Anyhow, with this news I was quickly out of work and on the way home. I have an excellent and trustworthy staff, a staff that was heroic in maintaining compsure and business activities in the ensuing three days. I barely avoided getting caught in a major snarl on the highway as it was unexpectedly closed due to the fire roaring around it and the resulting smoke. Since I had to get home in a hurry, I burned a U-turn into the median and drove back against stopped traffic to find an emergency access break in the center divide, I squeezed through there and headed back to the prior exit so I could wind through some surface roads to get home. Keep in mind that the area I live in is very hilly - it is actually a foothill range that includes a series of ridges and valleys. Roads are limited, usually windy, and not heavily travelled. Soon after I got home, our bright sunny day degenerated into a brown, choking haze due to the smoke from the nearby conflagration. And, obviously, since the smoke was coming our way so was the fire. We packed up my wife and kids and decided I would stay behind to watch the house and the animals. Though our area was under official "mandatory evacuation" orders issued via reverse-911 phone calls and door-to-door Sherriff visits, and the resulting exodus had begun in earnest, our situation was probably a bit more complicated than many others. Only if it became obviously dangerous would I leave. Dragging around 2 dogs and three cats to unknown shelter locations for unknown periods of time is not an appealing scenario, hence our decision. Plus, it is hard to walk away from your house not knowing if you will see it again. She and the boys safely arrived at their destination - the home of some wonderful friends (thank you!) up North of us, so now I only had to worry about the proximity of the fire. As night fell, I began to look for a good vantage point. I found one nearby, further down the ridge that our house sits atop, and several other "stay-behinds" found the same spot. Thus began a very long night of fire-watching. The fire line approached from the East. I live on the Western ridge of a North-South-running valley. From ridgetop to ridgetop is probably a mile or two. The valley is about 2 total miles in length. The firehad burned all day on the opposite side of the Eastern ridge. At that point, it had destroyed maybe 40 or 50 structures and a golf course. At home, I made pots of coffee to keep the caffeine flowing. Every hour or so I would drive over to the vantage point to watch the glow from the other side of the ridge, hoping to see it diminish. Firefighters had been on it all day, so I was hoping they would beat it. At 11:00 it was still just a steady orange glow. When I returned at 11:45 much had changed. The wind had picked up dramatically, fueling the fire. In that 45 minutes, it had crested the ridge and burned about 2/3 of the way down to the base of the valley where the road runs. It was now hard to watch as the wind was hurling embers and debris and smoke up our ridge. The crackle-pop was vaguely audible now. As the fire marched down the hill, it was the only thing you could see on an otherwise night-darkened hillside. Except ... sometimes a giant ball of fire would develop within the wall of flames. And a huge plume of black smoke would burst upwards. The adjacent flames would bend towards these intense flare-ups, drawn to them by the rush of oxygen. These were homes. Families' homes, burning to nothing in a matter of minutes. Wow. I wish I had pictures of this, but the camera was packed with our evacuation 'valuables' and was therefore, well, evacuated. At this point, the small group of us watching this happen were of a mind to get going. None of us had any intention of getting into serious danger, and none of us had any illusions about our own ability to defend our homes from fire. We knew that if and when we left, we would have no way of knowing what happened to our homes, had no way of knowing when we could return, and had no way of knowing whether we would be able to meet up with our families in the interim. These were powerful motivators to stay put as long as was feasible. But ... just at the crucial moment when it seemed we would have maybe 10 or 15 minutes to clear out before the wall of flames reached us ... the wind died down. Then it picked up again - from the West. The Santa Ana had momentarily given way to a coastal breeze. This ceased the forward progress of the flames, though they still hungrily consumed avocado groves, homes, and ancient Live Oaks without compunction. Immediately thereafter, a stream of emergency vehicles gushed into our valley along the road that ran along its nadir. As I heard on the news the next day, this was a contingent of firefighters freshly arriving from Northern California, and assigned to our location as it was designated a "last line of defense". If the fire broke through our valley, authorities were concerned it would enter an estuary valley that runs directly to the coast about 10 miles away, and there would be no stopping it. I could see their vehicles wind up the narrow lanes cutting up the opposite ridge by tracking their flashing lights. They arrayed themselves above, around, and below the 2 major rivers of fire descending into the valley and valiantly defended their chosen turf. The end of the story is good - they stopped the advance and saved hundreds of homes. God Bless our firefighters.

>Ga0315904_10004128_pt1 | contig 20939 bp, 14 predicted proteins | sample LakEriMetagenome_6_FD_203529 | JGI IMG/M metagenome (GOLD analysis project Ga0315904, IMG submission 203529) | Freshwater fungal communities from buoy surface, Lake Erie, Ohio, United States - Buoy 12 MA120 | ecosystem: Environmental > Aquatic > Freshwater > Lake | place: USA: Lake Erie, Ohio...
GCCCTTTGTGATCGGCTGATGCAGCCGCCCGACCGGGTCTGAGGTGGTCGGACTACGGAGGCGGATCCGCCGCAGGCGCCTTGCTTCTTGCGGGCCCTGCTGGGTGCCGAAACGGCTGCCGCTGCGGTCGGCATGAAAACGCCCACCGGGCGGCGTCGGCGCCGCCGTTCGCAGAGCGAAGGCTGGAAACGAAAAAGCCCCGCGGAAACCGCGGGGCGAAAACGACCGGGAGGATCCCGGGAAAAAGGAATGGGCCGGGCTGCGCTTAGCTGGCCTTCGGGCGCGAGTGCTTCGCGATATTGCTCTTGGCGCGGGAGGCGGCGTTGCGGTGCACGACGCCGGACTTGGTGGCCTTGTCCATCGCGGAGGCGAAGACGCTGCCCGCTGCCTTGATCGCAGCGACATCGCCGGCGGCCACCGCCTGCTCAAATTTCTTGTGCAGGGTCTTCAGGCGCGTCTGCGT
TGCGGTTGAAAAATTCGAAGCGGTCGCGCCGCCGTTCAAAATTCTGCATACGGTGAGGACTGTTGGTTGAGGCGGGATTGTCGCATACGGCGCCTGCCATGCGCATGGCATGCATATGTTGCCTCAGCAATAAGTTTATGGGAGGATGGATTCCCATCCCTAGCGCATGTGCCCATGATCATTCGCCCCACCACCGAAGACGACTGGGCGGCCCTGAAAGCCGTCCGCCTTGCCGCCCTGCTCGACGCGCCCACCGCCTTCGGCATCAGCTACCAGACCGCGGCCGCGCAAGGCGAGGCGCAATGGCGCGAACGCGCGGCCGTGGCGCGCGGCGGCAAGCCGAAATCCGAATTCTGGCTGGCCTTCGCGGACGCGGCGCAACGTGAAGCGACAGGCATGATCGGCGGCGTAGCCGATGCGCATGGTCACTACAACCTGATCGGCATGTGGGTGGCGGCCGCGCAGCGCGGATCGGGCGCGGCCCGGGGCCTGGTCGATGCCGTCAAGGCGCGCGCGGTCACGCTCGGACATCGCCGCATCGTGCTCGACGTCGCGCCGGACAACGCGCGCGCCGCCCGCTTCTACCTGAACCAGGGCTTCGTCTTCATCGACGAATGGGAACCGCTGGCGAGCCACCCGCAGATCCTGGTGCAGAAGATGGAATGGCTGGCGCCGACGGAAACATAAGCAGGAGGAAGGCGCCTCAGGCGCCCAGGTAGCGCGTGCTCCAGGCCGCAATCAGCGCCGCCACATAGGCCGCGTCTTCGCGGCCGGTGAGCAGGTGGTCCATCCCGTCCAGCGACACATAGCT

Fast forward to the next day - Wednesday. Now it is midday, and I decide to check out the area. At the time I leave home, I feel like the only person in the world. As I walk out to my car in the driveway, every footfall results in a little cloud of rising ash. I flip the windshield wipers to clear the ash and create another little cloud that will eventually settle on the driveway. I leave home and drive past the vantage point from the night before - no one there now. The radio says the fireline is still being defended at the bottom of the valley, but I can no longer see the flames since it is day. Smoke roils by in great black and brown belches stinging my eyes and throat. As I drive into various areas I see nothing but emergency vehicles. Fire trucks, Cal. Dept. of Forestry trucks, Ambulances screaming by with sirens blaring. Overhead, a chopper repeatedly goes back to the worst of the fire after refilling its water tank from a nearby pond. I am passed by two Army Hummers, complete with visored soldiers perched atop the roof with M-16's - guarding against the inevitable looters. There is no other movement or activity, just these vehicles with their missions. Truly bizarre, as this is my town, my little agricultural haven amidst the hubbub of Southern California. Very few stayed behind, and those who did were home indoors avoiding the choking atmosphere.
The story, for me and my family, has a happy ending. My wife and kids were able to return home Wednesday night, just two nights after flames tore through our valley. We cleaned up the ash around the house as the fire burned North into an unpopulated river valley, and eventually burned itself out.
This fire burned 9000 acres. It destroyed 206 homes and 42 other buildings.4 firefighters have been injured out of 967 assigned to the fire. And that is just my town. In all of Southern California, the combined force of the wildfires since Monday have consumed 410,000 acres and over 1,500 homes.
This last picture is just one little area of my town that used to be lush, green growth. Suffice it to say that we're glad this week is over in Southern California.